‘The Mayor of PCA’ honored for lifetime achievement
By Shannon Reyes
Among the near 500 employees of Philadelphia Corporation for Aging (PCA), it’s difficult to find one who is unfamiliar with its vice president of operations, Louis Colbert. It is even more difficult to find someone who doesn’t smile at the mere mention of his name. During his tenure, Colbert has garnered the affectionate nickname, “the Mayor of PCA,” due to his uncanny ability to connect with people and his infectious laugh. It is also most likely what has caused him to be immensely successful as an aging community advocate for close to 40 years.
Colbert’s dedication and service to seniors garnered him attention from the American Society on Aging (ASA), which will honor him later this month with its 2020 ASA Award at its 2020 Aging in America Conference in Atlanta, Georgia. The award recognizes an individual who has made an outstanding and ongoing contribution to aging-related service, research, administration or advocacy on the national level and creates visibility for the field of aging and ASA.
“It was a tremendous honor,” Colbert said. “When you think about all the professionals out here in the field and out of all of them, you get selected for this ASA award. I was very humbled by it.”
Colbert’s celebrated career in aging began when he entered the field in 1976. At the time, he had just begun to work with older adult populations as a social work field placement from Temple University at the Area Agency on Aging (AAA) for Delaware County (COSA). After graduating from Temple, he was hired by COSA, dedicating six years there. Colbert found the next step in his path, by way of PCA as assistant director of program management. In his first eight years at PCA, Colbert became a familiar name around the agency. In 1991, Colbert re-joined COSA, serving as deputy director and later director, for a total of 22 years. He returned to PCA in 2013 as vice president of operations.
“I like working at the AAAs, because you’re able to interact with people; you’re able to identify programs; you’re able to identify gaps in services; and you’re able to advocate,” Colbert said.
Throughout his life’s work, Colbert has been a long-time champion of caregivers, especially advocating for caregiving men and caregivers of color. He attributes that passion to his parents.
“We lived in a duplex in Media. There were two widowed ladies next door. My father shoveled their snow and my mother always fixed two extra plates of dinner for them every night,” Colbert said. “Caregiving and service has always been a part of me because of my parents.”
Colbert had helped to care for his grandmother as a child and later assumed caregiving responsibilities for both his father and mother. In her later years, Colbert’s mother began to decline and was very fortunate to have remained in her home until her passing, thanks to Delaware County’s LIFE program and the dedication of Colbert, his siblings and extended family. His daily schedule entailed leaving from work at 4 p.m. every day to take care of her.
“It was through those experiences I began to appreciate the differences in caregiving; in women, in men and in communities of color,” Colbert said.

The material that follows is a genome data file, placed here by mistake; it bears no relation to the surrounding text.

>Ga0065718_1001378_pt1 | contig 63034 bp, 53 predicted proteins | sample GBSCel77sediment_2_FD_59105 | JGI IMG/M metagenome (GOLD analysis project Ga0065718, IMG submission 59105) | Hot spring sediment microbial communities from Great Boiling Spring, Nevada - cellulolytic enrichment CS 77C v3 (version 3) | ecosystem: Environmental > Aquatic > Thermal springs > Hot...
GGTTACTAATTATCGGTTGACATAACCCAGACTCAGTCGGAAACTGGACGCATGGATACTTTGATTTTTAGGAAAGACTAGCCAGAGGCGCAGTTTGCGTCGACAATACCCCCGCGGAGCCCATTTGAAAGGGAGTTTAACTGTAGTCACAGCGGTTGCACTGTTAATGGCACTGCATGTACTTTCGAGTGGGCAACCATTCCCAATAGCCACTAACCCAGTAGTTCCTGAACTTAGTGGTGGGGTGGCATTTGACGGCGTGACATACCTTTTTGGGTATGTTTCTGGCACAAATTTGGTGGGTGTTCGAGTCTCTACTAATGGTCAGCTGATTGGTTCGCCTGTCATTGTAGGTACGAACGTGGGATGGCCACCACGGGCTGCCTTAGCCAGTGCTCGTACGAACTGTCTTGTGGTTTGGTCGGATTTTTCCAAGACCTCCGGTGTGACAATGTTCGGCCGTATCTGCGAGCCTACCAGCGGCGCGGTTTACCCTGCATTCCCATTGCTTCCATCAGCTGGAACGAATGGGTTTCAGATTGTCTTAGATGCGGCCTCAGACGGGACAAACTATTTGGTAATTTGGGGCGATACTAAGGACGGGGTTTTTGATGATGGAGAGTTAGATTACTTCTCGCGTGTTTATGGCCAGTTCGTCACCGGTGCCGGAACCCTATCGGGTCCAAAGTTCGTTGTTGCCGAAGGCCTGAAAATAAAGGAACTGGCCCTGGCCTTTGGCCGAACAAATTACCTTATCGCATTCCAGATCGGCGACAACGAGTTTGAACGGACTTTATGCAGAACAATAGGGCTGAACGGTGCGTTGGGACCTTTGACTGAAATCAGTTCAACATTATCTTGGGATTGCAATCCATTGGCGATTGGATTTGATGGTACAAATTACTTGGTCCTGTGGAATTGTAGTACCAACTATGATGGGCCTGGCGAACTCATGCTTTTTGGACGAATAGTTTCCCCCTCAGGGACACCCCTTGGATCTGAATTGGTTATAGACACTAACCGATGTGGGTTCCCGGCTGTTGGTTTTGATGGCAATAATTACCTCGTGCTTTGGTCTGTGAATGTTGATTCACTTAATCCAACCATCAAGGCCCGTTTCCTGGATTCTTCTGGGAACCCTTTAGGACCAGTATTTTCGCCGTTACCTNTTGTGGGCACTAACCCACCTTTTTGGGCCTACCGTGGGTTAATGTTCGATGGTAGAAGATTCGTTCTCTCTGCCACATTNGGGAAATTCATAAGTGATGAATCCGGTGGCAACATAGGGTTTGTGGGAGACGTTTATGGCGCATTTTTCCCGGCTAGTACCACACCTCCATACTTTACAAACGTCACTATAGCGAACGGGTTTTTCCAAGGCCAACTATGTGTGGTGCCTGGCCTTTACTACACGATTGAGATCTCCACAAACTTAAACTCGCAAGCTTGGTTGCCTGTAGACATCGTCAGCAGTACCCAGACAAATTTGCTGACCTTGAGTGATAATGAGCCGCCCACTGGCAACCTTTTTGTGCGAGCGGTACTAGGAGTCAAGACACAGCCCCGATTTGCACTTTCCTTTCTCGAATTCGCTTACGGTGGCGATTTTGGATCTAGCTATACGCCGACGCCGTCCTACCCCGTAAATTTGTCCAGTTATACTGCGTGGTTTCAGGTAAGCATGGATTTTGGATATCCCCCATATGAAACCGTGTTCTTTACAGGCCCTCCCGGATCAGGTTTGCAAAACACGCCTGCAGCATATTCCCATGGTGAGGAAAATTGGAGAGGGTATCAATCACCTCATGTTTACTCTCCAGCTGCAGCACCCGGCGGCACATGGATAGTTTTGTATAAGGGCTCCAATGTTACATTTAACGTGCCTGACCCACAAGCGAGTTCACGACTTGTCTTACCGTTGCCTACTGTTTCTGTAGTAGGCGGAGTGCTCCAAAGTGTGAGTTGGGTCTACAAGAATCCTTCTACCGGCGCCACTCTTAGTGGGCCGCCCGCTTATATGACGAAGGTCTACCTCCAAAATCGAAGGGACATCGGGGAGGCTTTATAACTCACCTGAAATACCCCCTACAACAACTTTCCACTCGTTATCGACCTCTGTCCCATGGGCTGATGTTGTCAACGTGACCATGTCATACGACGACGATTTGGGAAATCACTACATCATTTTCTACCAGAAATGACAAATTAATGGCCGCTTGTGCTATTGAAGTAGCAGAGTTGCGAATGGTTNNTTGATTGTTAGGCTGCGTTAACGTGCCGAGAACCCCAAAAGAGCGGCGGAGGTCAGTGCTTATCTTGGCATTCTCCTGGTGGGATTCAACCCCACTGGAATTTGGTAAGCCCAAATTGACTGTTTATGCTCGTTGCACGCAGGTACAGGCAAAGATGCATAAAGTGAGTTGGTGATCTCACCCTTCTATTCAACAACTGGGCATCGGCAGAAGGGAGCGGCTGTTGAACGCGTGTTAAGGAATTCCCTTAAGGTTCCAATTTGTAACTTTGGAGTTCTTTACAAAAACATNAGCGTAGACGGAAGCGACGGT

He admits that it took almost a year after caring for his mother to truly recognize himself as a “caregiver,” something he finds very common among African American communities. Since caring for older parents and adults is deeply integrated in African American communities, it is often viewed as something “that you just do,” according to Colbert.
With a first-hand perspective, he helped to further dialogue about caregiving for older adults on both a local and national level. Facilitating the Alzheimer’s Caregiver Support Group at his local church, Pinn Memorial Baptist Church in Wynnefield, for 15 years. Colbert was instrumental in the filming of that group for a documentary by AARP, “African American Male Caregivers.” He has also been featured in dozens of articles and delivered many presentations about male caregivers functioning in communities of color.
“I also felt that it was important in my career to bring a minority perspective to whatever arena I was in,” Colbert said. “I think the whole ability to represent communities of color no matter where I am, at the state level or with providers, is crucial and very important because sometimes that voice is not well represented.”
In addition to being an advocate, Colbert is also committed to mentoring up-and-coming generations of professionals in the field of aging. As an adjunct professor at Lincoln University, Colbert is able to impart his experience on new generations of students in the field of gerontology.
“In my younger career, I had the benefit of having some fantastic mentors,” Colbert said. “They were just dynamic in terms of allowing you to be expansive in your thinking to addressing problems and not placing blame. They also understood that change happens; it may not happen as soon as you think, but it does happen. And I come from a mindset that it is our responsibility to give back.”
Just at COSA alone, Colbert was supervisor for more than 30 students including the current serving director, deputy director and director of planning.
The ASA Award also acknowledges Colbert’s distinguished leadership with the organization. For 15 years, Colbert was on the ASA board and was chair of the ASA board of directors from 2013-2015. During that time, Colbert initiated the ASA National Diversity Summit, which helps to shed light on older adults with diverse identities, and worked extensively on the New Ventures in Leadership Program.
For more information on ASA and the conference, visit asaging.org.
Shannon Reyes is public relations specialist at Philadelphia Corporation for Aging. ###
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